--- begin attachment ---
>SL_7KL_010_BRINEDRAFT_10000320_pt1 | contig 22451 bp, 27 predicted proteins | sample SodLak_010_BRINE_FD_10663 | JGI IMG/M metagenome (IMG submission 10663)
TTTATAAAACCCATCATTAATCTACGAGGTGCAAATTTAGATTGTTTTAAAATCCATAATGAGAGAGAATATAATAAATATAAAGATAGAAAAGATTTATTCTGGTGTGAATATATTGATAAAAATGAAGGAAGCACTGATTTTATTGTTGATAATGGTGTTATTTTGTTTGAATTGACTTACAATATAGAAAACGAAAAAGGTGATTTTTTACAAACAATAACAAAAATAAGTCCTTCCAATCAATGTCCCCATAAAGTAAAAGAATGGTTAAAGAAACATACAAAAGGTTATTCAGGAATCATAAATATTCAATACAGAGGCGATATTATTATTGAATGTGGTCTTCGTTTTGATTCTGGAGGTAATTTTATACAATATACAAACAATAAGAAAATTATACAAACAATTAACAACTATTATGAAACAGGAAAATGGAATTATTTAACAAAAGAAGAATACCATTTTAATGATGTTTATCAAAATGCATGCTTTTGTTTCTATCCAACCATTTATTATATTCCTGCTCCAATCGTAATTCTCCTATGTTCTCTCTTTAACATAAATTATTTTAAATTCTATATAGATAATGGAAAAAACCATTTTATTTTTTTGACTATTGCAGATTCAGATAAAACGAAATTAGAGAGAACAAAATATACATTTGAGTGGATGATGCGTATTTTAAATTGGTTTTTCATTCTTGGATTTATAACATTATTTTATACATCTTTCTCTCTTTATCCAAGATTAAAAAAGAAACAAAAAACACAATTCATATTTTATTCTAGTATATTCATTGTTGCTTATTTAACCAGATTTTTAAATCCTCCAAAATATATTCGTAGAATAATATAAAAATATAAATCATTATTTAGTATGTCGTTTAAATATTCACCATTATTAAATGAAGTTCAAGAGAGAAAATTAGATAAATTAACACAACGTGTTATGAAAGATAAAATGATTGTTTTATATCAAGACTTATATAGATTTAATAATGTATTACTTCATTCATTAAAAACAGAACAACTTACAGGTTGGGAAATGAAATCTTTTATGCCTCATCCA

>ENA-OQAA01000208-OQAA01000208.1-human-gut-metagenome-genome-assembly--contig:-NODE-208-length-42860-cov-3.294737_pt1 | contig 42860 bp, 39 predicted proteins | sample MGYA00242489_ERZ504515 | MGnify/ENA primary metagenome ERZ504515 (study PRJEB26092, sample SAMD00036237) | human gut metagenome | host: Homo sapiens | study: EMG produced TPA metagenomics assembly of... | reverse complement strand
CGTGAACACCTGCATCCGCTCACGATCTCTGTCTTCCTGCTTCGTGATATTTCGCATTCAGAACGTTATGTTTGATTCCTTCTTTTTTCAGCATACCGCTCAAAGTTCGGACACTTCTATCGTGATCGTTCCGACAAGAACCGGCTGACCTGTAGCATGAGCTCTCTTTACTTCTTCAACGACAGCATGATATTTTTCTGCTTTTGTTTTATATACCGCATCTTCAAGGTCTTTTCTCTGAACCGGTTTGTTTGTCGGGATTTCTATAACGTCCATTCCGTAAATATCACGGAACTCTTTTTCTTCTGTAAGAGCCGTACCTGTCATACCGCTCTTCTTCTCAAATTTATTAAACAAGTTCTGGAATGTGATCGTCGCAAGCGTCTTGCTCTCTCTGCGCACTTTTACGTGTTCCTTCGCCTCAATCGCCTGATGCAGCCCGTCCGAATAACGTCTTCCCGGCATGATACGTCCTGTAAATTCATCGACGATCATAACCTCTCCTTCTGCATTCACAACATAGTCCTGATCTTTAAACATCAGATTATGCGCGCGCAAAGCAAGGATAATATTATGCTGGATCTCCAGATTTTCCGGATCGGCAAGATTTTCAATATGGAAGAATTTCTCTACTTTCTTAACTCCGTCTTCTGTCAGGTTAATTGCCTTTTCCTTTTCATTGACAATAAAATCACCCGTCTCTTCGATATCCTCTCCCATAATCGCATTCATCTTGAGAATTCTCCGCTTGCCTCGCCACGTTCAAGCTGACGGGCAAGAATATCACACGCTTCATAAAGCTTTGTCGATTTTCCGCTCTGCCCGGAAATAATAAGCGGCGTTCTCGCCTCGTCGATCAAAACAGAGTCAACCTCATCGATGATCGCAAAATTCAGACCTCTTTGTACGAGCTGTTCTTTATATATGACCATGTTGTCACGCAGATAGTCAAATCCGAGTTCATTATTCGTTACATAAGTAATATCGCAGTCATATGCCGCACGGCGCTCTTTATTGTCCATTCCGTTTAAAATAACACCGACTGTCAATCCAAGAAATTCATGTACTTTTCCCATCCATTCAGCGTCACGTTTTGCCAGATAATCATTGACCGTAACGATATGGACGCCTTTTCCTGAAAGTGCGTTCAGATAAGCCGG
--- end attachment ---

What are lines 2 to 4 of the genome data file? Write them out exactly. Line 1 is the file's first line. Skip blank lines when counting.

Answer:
TTTATAAAACCCATCATTAATCTACGAGGTGCAAATTTAGATTGTTTTAAAATCCATAATGAGAGAGAATATAATAAATATAAAGATAGAAAAGATTTATTCTGGTGTGAATATATTGATAAAAATGAAGGAAGCACTGATTTTATTGTTGATAATGGTGTTATTTTGTTTGAATTGACTTACAATATAGAAAACGAAAAAGGTGATTTTTTACAAACAATAACAAAAATAAGTCCTTCCAATCAATGTCCCCATAAAGTAAAAGAATGGTTAAAGAAACATACAAAAGGTTATTCAGGAATCATAAATATTCAATACAGAGGCGATATTATTATTGAATGTGGTCTTCGTTTTGATTCTGGAGGTAATTTTATACAATATACAAACAATAAGAAAATTATACAAACAATTAACAACTATTATGAAACAGGAAAATGGAATTATTTAACAAAAGAAGAATACCATTTTAATGATGTTTATCAAAATGCATGCTTTTGTTTCTATCCAACCATTTATTATATTCCTGCTCCAATCGTAATTCTCCTATGTTCTCTCTTTAACATAAATTATTTTAAATTCTATATAGATAATGGAAAAAACCATTTTATTTTTTTGACTATTGCAGATTCAGATAAAACGAAATTAGAGAGAACAAAATATACATTTGAGTGGATGATGCGTATTTTAAATTGGTTTTTCATTCTTGGATTTATAACATTATTTTATACATCTTTCTCTCTTTATCCAAGATTAAAAAAGAAACAAAAAACACAATTCATATTTTATTCTAGTATATTCATTGTTGCTTATTTAACCAGATTTTTAAATCCTCCAAAATATATTCGTAGAATAATATAAAAATATAAATCATTATTTAGTATGTCGTTTAAATATTCACCATTATTAAATGAAGTTCAAGAGAGAAAATTAGATAAATTAACACAACGTGTTATGAAAGATAAAATGATTGTTTTATATCAAGACTTATATAGATTTAATAATGTATTACTTCATTCATTAAAAACAGAACAACTTACAGGTTGGGAAATGAAATCTTTTATGCCTCATCCA

>ENA-OQAA01000208-OQAA01000208.1-human-gut-metagenome-genome-assembly--contig:-NODE-208-length-42860-cov-3.294737_pt1 | contig 42860 bp, 39 predicted proteins | sample MGYA00242489_ERZ504515 | MGnify/ENA primary metagenome ERZ504515 (study PRJEB26092, sample SAMD00036237) | human gut metagenome | host: Homo sapiens | study: EMG produced TPA metagenomics assembly of... | reverse complement strand
CGTGAACACCTGCATCCGCTCACGATCTCTGTCTTCCTGCTTCGTGATATTTCGCATTCAGAACGTTATGTTTGATTCCTTCTTTTTTCAGCATACCGCTCAAAGTTCGGACACTTCTATCGTGATCGTTCCGACAAGAACCGGCTGACCTGTAGCATGAGCTCTCTTTACTTCTTCAACGACAGCATGATATTTTTCTGCTTTTGTTTTATATACCGCATCTTCAAGGTCTTTTCTCTGAACCGGTTTGTTTGTCGGGATTTCTATAACGTCCATTCCGTAAATATCACGGAACTCTTTTTCTTCTGTAAGAGCCGTACCTGTCATACCGCTCTTCTTCTCAAATTTATTAAACAAGTTCTGGAATGTGATCGTCGCAAGCGTCTTGCTCTCTCTGCGCACTTTTACGTGTTCCTTCGCCTCAATCGCCTGATGCAGCCCGTCCGAATAACGTCTTCCCGGCATGATACGTCCTGTAAATTCATCGACGATCATAACCTCTCCTTCTGCATTCACAACATAGTCCTGATCTTTAAACATCAGATTATGCGCGCGCAAAGCAAGGATAATATTATGCTGGATCTCCAGATTTTCCGGATCGGCAAGATTTTCAATATGGAAGAATTTCTCTACTTTCTTAACTCCGTCTTCTGTCAGGTTAATTGCCTTTTCCTTTTCATTGACAATAAAATCACCCGTCTCTTCGATATCCTCTCCCATAATCGCATTCATCTTGAGAATTCTCCGCTTGCCTCGCCACGTTCAAGCTGACGGGCAAGAATATCACACGCTTCATAAAGCTTTGTCGATTTTCCGCTCTGCCCGGAAATAATAAGCGGCGTTCTCGCCTCGTCGATCAAAACAGAGTCAACCTCATCGATGATCGCAAAATTCAGACCTCTTTGTACGAGCTGTTCTTTATATATGACCATGTTGTCACGCAGATAGTCAAATCCGAGTTCATTATTCGTTACATAAGTAATATCGCAGTCATATGCCGCACGGCGCTCTTTATTGTCCATTCCGTTTAAAATAACACCGACTGTCAATCCAAGAAATTCATGTACTTTTCCCATCCATTCAGCGTCACGTTTTGCCAGATAATCATTGACCGTAACGATATGGACGCCTTTTCCTGAAAGTGCGTTCAGATAAGCCGG